From giant shire horses to tiny Shetland ponies, horses come in all shapes and sizes. There are so many different breeds to choose from, there’s practically a perfect pony for everybody! So if you’re just about to embark on your search for the ideal equine companion, you’ll need to do some serious reading. You need to research up on their health needs, how to care for them, what horse insurance you need to buy and so on.
But before you get into all that technical stuff, here are five fast, fun facts that will help you wow your friends (and expand your own knowledge about these fascinating animals at the same time!).
Have you ever been so tired that you’ve fallen asleep standing up? Well, it’s something that horses do regularly, and it’s not just because they’re over tired! Horses only lay down when they need to go into a really deep sleep, also known as an REM sleep. When they’re just napping in a light sleep they prefer to stand as lying down restricts their blood flow and puts extra strain on their internal organs. Adult horses are renowned for not needing much sleep - maybe three hours out of every 24 – but foals will need more.
If you need to find out roughly how old your horse is, just look in its mouth. The teeth can be a good indicator of age although it might not be exactly accurate. A foal’s milk teeth should be present when the foal reaches about nine months of age, with adult teeth grown in by the time they’re five.
The Spruce says that when you look at an adult horse’s teeth, the shape, angle and Galyvane’s groove found on the outer vertical surface should give you an idea about their age. When the horse is about 10 years old, you’ll be able to see the Galyvane groove at the gum line. By 15 it should be half-way down, and by the horse’s mid-twenties is will start to disappear – therefore giving you a good measure of how old your horse really is.
Horse teeth need to be checked by a vet about once a year to keep them in tip-top condition and to make sure they can chew their food and wear a bit safely. If there’s an issue, costs of dentistry work might be covered by your horse insurance – double check that this is included when you ask for a quote.
Horses are what’s known as obligate nasal breathers which means their anatomy only allows them to breathe through their noses. The soft palate blocks the pharynx from the mouth, which is great for stopping the horse from inhaling food but not so good if it has respiratory problems as they won’t be able to switch to mouth breathing.
Chronic Obstructive Pulmonary disease (COPD or Heaves) is a common respiratory condition that is caused by exposure to dust and mold in a horse’s hay or bedding. If you horse is breathing quickly, flaring their nostrils and there is excess chest movement it might be suffering from COPD or heaves and you should contact a vet as soon as possible.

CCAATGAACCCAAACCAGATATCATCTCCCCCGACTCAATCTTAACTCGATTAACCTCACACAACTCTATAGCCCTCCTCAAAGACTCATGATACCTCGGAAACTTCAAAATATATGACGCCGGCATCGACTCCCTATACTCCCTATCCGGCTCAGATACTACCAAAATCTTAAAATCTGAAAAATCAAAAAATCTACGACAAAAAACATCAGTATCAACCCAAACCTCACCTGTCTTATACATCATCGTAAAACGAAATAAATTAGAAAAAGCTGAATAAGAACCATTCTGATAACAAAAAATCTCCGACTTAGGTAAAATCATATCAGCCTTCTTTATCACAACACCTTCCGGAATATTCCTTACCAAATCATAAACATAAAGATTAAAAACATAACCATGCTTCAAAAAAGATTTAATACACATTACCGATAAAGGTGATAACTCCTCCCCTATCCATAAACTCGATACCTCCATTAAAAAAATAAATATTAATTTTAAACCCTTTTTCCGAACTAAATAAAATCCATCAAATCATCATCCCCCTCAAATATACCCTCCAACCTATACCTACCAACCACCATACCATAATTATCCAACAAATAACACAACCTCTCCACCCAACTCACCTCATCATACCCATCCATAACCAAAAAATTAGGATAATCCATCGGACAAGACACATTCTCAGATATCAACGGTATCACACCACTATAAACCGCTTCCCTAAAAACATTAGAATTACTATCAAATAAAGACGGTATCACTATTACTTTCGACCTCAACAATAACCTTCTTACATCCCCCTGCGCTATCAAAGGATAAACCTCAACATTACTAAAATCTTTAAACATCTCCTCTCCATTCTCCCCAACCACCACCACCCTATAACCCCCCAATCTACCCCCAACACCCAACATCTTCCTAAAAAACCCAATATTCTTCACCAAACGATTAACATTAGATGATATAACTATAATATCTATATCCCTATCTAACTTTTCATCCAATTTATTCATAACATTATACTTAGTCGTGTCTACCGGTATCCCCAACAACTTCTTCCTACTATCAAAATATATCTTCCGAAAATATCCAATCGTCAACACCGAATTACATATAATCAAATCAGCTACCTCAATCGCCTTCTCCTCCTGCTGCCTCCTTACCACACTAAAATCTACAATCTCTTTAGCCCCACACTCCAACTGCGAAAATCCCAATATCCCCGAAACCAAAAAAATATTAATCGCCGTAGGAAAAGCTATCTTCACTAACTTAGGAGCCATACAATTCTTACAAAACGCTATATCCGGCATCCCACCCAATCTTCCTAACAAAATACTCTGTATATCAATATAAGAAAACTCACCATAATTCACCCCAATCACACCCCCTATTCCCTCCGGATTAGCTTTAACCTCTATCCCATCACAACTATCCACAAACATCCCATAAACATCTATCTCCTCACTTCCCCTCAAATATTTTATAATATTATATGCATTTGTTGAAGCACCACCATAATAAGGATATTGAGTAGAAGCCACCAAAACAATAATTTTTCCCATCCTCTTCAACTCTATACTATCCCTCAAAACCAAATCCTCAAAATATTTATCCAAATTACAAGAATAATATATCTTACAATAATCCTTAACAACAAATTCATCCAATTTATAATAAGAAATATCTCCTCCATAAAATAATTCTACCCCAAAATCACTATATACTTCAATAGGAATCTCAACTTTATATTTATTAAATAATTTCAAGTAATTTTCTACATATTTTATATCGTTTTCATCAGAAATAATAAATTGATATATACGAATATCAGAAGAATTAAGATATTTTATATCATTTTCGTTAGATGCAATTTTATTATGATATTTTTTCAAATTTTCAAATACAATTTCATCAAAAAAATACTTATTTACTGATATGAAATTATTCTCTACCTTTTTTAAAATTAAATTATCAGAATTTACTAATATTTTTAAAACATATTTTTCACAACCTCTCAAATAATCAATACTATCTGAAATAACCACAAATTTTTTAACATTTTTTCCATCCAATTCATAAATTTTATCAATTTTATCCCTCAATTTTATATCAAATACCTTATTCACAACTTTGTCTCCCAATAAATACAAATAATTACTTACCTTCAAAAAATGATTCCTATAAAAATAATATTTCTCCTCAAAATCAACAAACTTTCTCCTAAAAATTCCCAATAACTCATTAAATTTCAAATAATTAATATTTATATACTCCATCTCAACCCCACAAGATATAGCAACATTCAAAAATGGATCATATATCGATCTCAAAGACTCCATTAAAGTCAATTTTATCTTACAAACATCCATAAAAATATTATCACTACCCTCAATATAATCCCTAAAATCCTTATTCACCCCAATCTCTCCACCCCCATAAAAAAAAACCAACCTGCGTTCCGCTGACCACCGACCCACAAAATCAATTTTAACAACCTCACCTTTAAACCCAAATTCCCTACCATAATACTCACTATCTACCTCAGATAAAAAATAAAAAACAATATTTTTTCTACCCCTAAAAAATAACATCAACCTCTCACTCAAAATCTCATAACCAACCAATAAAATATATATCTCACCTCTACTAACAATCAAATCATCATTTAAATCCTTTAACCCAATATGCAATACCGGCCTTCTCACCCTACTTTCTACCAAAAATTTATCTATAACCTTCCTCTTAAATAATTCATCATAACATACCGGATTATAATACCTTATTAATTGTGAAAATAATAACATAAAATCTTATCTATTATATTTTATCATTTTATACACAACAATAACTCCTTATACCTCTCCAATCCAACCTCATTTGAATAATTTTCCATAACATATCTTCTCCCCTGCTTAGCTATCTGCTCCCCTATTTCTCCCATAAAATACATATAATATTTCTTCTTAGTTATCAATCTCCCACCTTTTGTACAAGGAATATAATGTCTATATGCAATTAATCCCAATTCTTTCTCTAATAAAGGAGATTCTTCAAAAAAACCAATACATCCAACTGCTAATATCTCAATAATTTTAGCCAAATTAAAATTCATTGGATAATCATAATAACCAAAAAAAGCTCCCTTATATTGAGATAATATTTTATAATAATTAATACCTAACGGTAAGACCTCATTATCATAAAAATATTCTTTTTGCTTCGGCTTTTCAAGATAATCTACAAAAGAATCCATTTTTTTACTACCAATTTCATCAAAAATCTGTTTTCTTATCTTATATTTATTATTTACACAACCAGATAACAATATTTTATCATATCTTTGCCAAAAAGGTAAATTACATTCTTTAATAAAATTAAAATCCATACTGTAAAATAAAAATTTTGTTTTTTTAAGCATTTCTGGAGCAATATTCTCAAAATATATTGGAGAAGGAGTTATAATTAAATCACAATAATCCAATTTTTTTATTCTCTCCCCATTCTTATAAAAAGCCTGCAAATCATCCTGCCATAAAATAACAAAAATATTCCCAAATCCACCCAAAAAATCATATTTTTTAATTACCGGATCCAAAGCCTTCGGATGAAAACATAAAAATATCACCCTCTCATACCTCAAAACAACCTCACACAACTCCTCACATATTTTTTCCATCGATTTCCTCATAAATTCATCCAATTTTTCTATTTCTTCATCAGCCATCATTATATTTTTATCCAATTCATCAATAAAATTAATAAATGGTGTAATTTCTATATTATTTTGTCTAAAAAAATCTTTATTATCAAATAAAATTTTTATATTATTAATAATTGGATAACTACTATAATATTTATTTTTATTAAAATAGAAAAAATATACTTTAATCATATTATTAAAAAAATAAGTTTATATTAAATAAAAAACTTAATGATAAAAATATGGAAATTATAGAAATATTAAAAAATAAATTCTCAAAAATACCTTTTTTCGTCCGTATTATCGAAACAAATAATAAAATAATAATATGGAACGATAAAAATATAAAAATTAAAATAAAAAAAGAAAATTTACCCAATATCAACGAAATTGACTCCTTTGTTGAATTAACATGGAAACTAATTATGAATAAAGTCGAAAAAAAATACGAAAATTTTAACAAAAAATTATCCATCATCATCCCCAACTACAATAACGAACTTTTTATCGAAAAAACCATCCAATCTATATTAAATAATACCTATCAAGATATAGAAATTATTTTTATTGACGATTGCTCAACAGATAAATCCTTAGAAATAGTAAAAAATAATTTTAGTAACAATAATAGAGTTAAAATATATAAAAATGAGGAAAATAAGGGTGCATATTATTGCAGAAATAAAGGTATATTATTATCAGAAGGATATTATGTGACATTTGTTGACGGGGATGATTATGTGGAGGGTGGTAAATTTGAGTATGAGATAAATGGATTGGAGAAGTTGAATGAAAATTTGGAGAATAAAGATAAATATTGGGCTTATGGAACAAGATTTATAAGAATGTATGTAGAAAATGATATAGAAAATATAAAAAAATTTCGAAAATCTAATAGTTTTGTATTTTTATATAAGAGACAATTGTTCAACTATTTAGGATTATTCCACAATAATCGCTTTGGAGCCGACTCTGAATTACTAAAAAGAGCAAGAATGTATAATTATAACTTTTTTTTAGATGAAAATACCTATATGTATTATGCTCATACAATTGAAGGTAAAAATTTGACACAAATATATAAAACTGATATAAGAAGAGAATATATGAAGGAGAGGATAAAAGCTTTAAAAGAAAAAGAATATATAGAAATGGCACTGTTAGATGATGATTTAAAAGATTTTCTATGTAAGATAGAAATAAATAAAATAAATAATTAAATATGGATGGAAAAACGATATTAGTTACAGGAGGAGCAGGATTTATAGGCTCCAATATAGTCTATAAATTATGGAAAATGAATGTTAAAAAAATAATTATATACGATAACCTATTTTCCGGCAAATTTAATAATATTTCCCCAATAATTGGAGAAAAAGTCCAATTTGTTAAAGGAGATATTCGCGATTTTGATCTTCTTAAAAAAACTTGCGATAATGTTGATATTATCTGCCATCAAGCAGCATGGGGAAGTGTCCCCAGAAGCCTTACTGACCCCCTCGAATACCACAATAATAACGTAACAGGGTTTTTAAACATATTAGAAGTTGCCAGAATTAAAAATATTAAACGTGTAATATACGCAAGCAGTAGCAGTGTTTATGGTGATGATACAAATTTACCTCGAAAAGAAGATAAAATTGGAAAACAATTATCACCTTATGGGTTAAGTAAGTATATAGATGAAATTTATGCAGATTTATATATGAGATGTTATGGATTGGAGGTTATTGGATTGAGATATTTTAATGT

We often talk about how old our dogs are by comparing dog years and human years but what about our horses? The Spruce Pets says that by the time a horse is 1, it would have aged about 6 years in human terms. By the time a horse is two, it would be considered a teenager in human terms, and by the time it’s 5 it’s roughly equivalent to a 25-year-old human.
Photograph courtesy of: Natalie Free Photography
If you haven’t heard about horseboarding, where have you been? This high-octane sporting craze is certainly not for the faint hearted, combining horse riding with mountain boarding. Each pair races around a course against the clock, with the horse rider pulling the boarder behind.
You can do it on dry land, in the water or on the snow, so this really is a year-round activity you can enjoy with your new equine friend.
Horseboarding UK runs the Official Horseboarding UK National Championships so if you fancy yourself as an eventing pro, take a look at the website to learn more about the rules and to find out when the next championships are taking place.
If you’re taking part in any sporting event with your horse, it’s important that you have the right horse insurance in place for you and your equine friend. Here at Equesure, we can find policies that include cover for such activities, as well as the more traditional show jumping events.
As the RSPCA explains, you need to make sure you’re aware of the financial commitment you will need to make in order to care for your new horse or pony properly. These magnificent animals can live for 30 in some cases, after all.
The charity reminds us that you should factor in the following things when estimating the on-going costs:
Vet care including yearly vaccinations and teeth check-ups - £150 plus insurance
Farrier care - £80 every six to eight weeks
Livery costs - £80-£900 every month depending on the level of service you need
Feeding - £45-£80 for hay; £32-£132 for straw; around £36 for good-quality feed
Rising lessons – between £30-£50 per hour
Horse insurance can help pick up the costs of expensive vet bills. It can also help if your horse has an accident and damages other people or their property if your policy includes public liability insurance.
Here are Equesure, we can compare horse insurance policies to help you find the right one for you and your circumstances. Perhaps you need horse insurance for your pony that you only ride at weekends? Or maybe you need more extensive cover as you ride regularly at events or competitions where the risk of accident or injury is higher?
Remember the type of horse you have doesn’t affect the overall price of cover you pay – policies are based on the value of the horse, its location and how you’re going to use it.
It’s not just the horse’s health that can be covered by horse insurance. We can find you policies that include protection for saddlery and tack, too.
Get in touch with our specialist team today on 01480 22 00 89 and find the quote that’s right for you.